One can only say the FCPA Pilot Program is working and working well. With these two declinations the question of how privately owned businesses would be treated under the FCPA Pilot Program and the fourth requirement for profit disgorgement has been answered, although the answer was laid out in writing all along. For any Chief Compliance Officer (CCO) or compliance practitioner, these declinations should be studied closely to understand how the bribery schemes were funded and how the entities involved obtain such an outstanding result.


This publication contains general information only and is based on the experiences and research of the author. The author is not, by means of this publication, rendering business, legal advice, or other professional advice or services. This publication is not a substitute for such legal advice or services, nor should it be used as a basis for any decision or action that may affect your business. Before making any decision or taking any action that may affect your business, you should consult a qualified legal advisor. The author, his affiliates, and related entities shall not be responsible for any loss sustained by any person or entity that relies on this publication. The Author gives his permission to link, post, distribute, or reference this article for any lawful purpose, provided attribution is made to the author. The author can be reached at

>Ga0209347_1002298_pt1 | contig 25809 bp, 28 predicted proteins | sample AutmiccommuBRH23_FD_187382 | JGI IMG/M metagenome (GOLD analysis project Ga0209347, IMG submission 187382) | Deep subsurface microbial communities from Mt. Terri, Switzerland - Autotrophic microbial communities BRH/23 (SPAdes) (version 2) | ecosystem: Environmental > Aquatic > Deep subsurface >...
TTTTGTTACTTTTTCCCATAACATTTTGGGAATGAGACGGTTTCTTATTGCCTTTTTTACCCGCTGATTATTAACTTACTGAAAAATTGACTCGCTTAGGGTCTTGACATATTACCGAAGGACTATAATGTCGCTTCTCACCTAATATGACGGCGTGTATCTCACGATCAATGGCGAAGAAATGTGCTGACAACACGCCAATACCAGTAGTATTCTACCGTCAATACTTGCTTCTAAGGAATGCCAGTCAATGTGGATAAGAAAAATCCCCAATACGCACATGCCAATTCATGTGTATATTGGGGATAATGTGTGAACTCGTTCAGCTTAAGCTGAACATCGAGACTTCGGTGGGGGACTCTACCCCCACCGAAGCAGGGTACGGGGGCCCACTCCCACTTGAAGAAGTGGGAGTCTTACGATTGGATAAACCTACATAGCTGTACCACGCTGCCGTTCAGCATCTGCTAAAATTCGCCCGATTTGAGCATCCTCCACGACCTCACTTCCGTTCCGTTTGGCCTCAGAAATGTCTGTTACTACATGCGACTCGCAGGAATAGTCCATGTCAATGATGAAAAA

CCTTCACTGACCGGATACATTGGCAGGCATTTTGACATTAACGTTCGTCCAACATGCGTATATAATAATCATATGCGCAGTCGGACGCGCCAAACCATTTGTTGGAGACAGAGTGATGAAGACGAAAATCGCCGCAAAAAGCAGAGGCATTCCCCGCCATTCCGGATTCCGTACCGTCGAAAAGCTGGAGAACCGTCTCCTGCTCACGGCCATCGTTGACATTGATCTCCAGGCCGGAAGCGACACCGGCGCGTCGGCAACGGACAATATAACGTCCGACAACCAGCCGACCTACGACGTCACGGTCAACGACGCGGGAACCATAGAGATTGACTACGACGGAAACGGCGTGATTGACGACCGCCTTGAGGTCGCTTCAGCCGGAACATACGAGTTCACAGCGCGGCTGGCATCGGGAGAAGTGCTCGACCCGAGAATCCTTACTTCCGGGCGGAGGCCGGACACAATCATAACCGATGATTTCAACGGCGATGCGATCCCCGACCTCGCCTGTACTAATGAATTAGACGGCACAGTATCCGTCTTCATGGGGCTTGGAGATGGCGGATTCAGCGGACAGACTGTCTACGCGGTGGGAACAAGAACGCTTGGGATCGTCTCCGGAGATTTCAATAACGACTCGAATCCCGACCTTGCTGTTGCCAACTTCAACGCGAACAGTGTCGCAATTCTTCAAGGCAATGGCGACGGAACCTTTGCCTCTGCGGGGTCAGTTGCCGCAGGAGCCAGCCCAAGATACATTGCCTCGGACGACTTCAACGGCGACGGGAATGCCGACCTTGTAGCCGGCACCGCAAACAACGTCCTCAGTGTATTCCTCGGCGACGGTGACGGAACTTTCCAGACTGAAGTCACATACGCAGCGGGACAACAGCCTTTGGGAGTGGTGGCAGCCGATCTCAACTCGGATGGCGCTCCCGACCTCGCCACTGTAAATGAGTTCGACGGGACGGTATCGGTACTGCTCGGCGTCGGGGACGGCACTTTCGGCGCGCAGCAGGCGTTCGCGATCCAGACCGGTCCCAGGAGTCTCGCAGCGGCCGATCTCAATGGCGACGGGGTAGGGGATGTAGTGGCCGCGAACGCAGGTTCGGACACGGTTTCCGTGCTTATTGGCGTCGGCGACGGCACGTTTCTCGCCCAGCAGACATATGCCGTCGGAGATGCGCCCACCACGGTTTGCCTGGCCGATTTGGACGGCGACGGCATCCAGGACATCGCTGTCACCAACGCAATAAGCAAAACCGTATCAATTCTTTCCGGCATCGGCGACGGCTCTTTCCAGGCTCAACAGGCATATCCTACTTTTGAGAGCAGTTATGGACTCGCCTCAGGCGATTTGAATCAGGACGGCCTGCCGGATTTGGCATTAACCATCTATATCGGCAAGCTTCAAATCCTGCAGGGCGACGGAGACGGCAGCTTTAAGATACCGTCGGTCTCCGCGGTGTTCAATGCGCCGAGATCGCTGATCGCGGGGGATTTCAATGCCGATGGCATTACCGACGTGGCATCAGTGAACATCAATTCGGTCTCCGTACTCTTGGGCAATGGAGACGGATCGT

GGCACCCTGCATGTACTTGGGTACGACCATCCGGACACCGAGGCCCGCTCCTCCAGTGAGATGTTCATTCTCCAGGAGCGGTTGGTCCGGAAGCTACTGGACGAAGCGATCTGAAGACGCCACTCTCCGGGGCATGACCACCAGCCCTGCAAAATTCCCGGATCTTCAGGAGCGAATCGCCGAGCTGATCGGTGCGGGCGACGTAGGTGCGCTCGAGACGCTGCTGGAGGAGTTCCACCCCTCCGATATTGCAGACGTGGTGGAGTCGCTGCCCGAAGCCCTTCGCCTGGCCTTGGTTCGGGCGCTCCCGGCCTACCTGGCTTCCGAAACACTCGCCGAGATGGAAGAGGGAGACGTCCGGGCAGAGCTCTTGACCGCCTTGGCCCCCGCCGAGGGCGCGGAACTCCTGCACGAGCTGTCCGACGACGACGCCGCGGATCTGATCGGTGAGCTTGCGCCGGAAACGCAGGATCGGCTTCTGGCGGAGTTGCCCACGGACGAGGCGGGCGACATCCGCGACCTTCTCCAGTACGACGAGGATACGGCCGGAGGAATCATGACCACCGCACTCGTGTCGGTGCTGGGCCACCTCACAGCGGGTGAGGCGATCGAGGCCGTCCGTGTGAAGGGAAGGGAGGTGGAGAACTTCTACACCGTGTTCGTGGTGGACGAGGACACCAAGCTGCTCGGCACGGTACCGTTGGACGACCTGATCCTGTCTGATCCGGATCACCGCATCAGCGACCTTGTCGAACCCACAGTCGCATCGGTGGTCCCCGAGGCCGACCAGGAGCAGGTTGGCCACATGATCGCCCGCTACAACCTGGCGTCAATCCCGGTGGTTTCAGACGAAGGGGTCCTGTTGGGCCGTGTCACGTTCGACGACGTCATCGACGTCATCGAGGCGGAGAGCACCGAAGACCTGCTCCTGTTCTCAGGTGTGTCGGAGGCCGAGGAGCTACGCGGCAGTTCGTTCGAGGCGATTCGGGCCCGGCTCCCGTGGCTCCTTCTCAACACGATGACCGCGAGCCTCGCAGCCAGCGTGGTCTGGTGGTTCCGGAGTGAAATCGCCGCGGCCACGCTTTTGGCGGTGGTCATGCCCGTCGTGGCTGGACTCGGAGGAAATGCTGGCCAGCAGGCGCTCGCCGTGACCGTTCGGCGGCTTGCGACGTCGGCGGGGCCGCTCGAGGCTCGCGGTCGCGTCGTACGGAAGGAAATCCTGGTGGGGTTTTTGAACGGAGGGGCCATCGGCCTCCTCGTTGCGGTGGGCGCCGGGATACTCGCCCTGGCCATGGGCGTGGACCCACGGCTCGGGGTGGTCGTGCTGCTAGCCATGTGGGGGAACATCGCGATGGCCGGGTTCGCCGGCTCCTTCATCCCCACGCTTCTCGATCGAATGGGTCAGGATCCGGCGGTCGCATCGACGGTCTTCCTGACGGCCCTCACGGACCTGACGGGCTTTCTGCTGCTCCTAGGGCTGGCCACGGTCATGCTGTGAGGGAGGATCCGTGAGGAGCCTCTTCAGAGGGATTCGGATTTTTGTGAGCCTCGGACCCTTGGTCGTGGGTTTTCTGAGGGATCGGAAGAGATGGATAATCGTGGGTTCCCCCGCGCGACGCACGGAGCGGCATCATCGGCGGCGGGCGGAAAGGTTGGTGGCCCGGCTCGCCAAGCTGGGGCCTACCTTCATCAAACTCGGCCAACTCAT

© Thomas R. Fox, 2016

Show Notes for Episode 24, week ending September 30, 2016-the SCCE Edition

  1. Misonix discloses possible FCPA violations, as reported in the FCPA Blog:
  2. The Anheuser-Busch InBev SEC FCPA enforcement action, click for the SEC Order;
  3. Och-Ziff SEC FCPA enforcement action, click for the SEC Order,
  4. HMT LLC and NCH Corp receive Declinations yet are required to disgorge profits, for the HMT Declination letter, click here and for the NCH Declination letter click here;
  5. Final thoughts by Tom and Jay on the recently concluded SCCE 2016 Compliance and Ethics Institute; and
  6. Jay previews his Weekend Report.

joint-ventureJust in time for National Beverage Day comes the Foreign Corrupt Practices Act (FCPA) enforcement action involving Anheuser-Busch InBev (ABI), where the company paid $6 million to settle charges that it violated the FCPA and impeded a whistleblower who reported the misconduct. Given the information provided in the Securities and Exchange Commission (SEC) Cease and Desist Order (Order), one might reasonably wonder how the company got off so lightly. ABI agreed to “pay disgorgement of $2,712,955, prejudgment interest of $292,381, and a civil penalty of $3,002,955, for a total payment of $6,008,291” to the SEC.

The illegal conduct occurred in the company’s wholly owned Indian subsidiary, Crown Beers India Private Limited (Crown). ABI owned a 49% interest in the joint venture (JV) InBev India International Private Limited (IIIPL) which managed the marketing and distribution of Crown beer. The Order notes, “IIIPL used third-party sales promoters to make improper payments to Indian government officials to obtain beer orders and to increase brewery hours for Crown in 2011. IIIPL invoiced Crown for reimbursement for certain of these expenses, and Crown paid or accrued them. In doing so, Crown recorded certain of these expenses in its books as legitimate promotional costs. During this period, Crown had inadequate internal accounting controls to detect and prevent these improper payments and to ensure that transactions involving these promoters were recorded properly in its books.”